Last week Gutenberg contributors were engaged in a spirited debate regarding a proposal to rename the new Command Center to Wayfinder. The feature, designed to be an extensible quick search and command execution tool, will land in WordPress 6.3.
The majority of participants in the discussion were strongly against calling it Wayfinder, as the term doesn’t translate well, nor does it make the feature’s benefits easy to understand. Wayfinder was proposed as a unique name that “has the potential to evoke a sense of curiosity, exploration, and discovery.” There were several attempts to wrap up the discussion with notes on alternatives even when it was apparent that the general consensus was unequivocally not in favor of the term Wayfinder.
Automattic-sponsored Gutenberg contributor Anne McCarthy commented on the issue with the decision, which she said was reached after consulting project leadership and reading through the comments:
Let’s move forward with Command Palette.
Reasoning: easier to translate, consistent across other tooling outside of WordPress, matches current functionality, eases discoverability/understanding of value, and leans generic which matches the concerns raised here.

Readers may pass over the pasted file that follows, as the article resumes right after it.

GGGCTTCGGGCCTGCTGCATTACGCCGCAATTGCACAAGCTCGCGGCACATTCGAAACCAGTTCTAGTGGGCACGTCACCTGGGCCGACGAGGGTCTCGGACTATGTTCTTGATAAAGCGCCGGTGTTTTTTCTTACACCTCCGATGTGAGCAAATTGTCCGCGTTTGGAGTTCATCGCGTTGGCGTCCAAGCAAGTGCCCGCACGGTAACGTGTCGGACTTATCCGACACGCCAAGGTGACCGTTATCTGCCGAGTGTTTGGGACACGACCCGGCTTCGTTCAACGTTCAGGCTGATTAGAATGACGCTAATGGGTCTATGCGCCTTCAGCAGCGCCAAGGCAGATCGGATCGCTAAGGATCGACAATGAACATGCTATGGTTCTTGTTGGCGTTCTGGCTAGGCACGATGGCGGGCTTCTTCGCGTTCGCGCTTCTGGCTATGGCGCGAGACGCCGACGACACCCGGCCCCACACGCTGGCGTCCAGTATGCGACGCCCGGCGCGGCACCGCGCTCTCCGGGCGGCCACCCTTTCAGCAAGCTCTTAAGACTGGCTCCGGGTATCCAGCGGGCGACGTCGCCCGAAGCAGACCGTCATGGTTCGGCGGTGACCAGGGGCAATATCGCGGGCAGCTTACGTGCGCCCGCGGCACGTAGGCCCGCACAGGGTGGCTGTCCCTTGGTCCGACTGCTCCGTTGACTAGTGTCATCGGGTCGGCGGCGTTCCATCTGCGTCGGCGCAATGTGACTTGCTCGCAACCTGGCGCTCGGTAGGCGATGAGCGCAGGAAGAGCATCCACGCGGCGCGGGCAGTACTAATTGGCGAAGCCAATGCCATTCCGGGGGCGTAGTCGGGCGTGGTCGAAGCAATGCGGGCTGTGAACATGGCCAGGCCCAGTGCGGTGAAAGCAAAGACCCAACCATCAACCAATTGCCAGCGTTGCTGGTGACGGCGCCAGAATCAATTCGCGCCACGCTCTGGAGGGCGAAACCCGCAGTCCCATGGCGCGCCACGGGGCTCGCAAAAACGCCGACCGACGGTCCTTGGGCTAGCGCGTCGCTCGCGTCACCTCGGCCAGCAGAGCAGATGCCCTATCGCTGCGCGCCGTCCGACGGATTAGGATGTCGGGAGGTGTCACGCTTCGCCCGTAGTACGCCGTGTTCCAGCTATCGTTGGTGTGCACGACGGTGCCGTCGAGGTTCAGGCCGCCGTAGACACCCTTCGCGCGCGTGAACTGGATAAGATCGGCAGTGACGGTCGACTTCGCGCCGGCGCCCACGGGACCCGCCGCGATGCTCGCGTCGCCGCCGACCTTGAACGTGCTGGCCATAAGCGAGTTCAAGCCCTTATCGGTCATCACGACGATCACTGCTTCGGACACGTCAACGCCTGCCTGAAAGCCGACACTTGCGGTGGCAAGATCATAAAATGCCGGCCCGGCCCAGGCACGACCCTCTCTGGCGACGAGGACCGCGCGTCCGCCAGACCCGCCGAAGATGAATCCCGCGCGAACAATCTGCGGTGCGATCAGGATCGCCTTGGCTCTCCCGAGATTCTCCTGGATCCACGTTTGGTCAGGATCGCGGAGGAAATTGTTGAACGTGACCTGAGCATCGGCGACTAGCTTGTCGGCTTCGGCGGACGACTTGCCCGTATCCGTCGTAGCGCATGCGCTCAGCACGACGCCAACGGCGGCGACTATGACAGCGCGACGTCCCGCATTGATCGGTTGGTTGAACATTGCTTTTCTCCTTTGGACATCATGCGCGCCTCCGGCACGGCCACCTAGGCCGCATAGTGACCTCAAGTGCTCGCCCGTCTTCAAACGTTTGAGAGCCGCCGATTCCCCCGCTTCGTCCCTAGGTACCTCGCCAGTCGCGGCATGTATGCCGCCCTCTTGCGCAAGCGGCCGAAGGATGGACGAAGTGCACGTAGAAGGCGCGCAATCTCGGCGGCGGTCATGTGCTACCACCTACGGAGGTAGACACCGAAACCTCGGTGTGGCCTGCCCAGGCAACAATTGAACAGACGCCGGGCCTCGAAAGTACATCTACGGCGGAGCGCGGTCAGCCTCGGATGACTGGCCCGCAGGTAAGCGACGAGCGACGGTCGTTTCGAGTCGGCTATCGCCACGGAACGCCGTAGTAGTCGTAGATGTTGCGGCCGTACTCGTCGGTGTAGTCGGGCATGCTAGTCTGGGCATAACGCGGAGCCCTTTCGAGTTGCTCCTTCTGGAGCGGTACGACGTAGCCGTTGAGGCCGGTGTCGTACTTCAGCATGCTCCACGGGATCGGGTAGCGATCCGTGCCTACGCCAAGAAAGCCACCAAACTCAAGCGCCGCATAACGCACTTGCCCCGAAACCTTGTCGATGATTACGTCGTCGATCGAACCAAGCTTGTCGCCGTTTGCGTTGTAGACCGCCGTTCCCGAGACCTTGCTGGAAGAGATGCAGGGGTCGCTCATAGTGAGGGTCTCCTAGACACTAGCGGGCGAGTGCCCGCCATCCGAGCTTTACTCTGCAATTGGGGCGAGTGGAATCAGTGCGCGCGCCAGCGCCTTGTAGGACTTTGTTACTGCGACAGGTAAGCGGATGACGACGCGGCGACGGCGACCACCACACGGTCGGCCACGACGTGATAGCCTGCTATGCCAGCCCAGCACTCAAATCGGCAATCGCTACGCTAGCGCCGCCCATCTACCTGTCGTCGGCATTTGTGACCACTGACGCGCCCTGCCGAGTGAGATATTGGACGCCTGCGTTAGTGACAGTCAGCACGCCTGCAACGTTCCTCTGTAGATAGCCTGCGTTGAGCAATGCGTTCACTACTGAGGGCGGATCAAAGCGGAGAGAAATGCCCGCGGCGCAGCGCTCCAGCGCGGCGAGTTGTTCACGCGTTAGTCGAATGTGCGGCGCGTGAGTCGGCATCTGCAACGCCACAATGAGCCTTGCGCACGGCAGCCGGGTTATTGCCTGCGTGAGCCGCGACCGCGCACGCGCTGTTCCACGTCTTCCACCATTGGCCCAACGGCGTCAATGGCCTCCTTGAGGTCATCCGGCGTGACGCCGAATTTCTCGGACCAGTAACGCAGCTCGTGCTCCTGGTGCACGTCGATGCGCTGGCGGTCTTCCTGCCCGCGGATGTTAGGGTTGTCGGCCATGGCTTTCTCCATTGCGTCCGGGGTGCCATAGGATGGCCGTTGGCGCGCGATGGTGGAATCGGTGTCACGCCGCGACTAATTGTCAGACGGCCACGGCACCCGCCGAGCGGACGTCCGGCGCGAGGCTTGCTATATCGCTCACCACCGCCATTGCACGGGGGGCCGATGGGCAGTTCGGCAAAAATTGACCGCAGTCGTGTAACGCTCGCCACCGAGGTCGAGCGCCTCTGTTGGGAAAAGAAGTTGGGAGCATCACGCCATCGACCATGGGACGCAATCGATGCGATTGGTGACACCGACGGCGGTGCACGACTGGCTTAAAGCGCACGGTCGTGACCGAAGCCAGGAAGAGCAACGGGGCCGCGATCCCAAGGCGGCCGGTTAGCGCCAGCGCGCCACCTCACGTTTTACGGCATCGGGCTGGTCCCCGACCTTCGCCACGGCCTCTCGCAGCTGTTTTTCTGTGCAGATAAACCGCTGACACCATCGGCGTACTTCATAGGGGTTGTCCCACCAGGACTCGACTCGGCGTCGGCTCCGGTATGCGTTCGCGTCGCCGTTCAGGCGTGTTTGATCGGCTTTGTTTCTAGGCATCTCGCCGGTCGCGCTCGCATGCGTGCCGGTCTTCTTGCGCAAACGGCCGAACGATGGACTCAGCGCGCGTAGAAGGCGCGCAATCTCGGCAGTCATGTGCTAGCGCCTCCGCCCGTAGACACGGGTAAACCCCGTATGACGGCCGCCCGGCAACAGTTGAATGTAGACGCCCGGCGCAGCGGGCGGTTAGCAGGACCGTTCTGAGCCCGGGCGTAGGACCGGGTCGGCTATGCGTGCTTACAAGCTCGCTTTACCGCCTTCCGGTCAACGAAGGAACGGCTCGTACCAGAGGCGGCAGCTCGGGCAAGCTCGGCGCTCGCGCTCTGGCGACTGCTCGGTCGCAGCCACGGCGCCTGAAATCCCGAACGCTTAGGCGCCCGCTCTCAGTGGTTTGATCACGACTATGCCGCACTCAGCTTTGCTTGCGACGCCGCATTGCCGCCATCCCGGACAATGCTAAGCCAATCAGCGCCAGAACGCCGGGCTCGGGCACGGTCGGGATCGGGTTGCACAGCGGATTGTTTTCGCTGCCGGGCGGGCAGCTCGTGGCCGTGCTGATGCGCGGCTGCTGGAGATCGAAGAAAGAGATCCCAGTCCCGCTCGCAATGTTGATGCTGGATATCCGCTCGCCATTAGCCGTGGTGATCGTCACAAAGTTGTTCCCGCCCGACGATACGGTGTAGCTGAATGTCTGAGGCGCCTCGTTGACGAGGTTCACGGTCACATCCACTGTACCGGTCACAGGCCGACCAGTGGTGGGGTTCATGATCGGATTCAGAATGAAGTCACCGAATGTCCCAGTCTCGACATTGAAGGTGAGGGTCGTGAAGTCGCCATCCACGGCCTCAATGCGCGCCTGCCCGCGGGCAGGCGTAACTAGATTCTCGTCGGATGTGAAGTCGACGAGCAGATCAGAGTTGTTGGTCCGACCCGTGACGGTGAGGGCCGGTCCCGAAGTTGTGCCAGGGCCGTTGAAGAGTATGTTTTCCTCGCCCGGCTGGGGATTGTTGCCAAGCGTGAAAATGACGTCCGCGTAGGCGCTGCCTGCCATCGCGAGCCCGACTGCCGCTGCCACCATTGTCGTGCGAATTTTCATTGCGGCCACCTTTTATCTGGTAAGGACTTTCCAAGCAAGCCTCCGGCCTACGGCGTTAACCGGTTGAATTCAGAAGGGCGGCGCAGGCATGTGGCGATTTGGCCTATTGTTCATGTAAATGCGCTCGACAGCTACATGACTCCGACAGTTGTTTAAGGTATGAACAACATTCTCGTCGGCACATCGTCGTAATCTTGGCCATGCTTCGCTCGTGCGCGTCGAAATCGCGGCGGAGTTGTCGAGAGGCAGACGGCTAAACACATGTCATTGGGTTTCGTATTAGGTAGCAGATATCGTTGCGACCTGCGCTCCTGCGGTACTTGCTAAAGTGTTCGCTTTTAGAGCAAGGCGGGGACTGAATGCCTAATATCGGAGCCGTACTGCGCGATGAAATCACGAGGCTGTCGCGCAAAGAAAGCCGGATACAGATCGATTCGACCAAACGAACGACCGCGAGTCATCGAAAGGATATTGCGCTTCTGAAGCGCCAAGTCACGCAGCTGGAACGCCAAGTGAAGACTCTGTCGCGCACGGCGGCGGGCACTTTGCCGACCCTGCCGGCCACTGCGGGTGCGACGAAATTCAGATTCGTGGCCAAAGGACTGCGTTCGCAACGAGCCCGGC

Ultimately, we can always discuss renaming if the feature reaches a point of evolution outside of this initial name. As raised above, that would be more worth risking a unique name for than something that exists in other products and that ultimately we want people to quickly understand/find value in. Plus if we hold off on that name for the future, it can create a nice marketing push for something truly unique when/if the time comes. If folks have additional specific concerns around this naming, please speak up sooner rather than later.
McCarthy also requested other contributors ensure the re-naming is updated throughout the interface for the upcoming release.
This was an important decision that needed to be made ahead of WordPress 6.3 Beta 1, which was supposed to be released today but was delayed to Wednesday, June 28, due to an unrelated issue. The Command Palette will likely be introduced in blog posts, the 6.3 About page, and countless third-party resources so the proposal urgently needed a conclusion.
It’s also to the team’s credit that they didn’t force a fancy marketing name and instead landed on the side of the majority of contributors who were in favor of using clear language. The API for the Command Palette is now public and ready for developers to create their own custom commands. Using a term that is easy to understand and translate will engender more global community buy-in, as 52% of WordPress users run the software in a language other than English.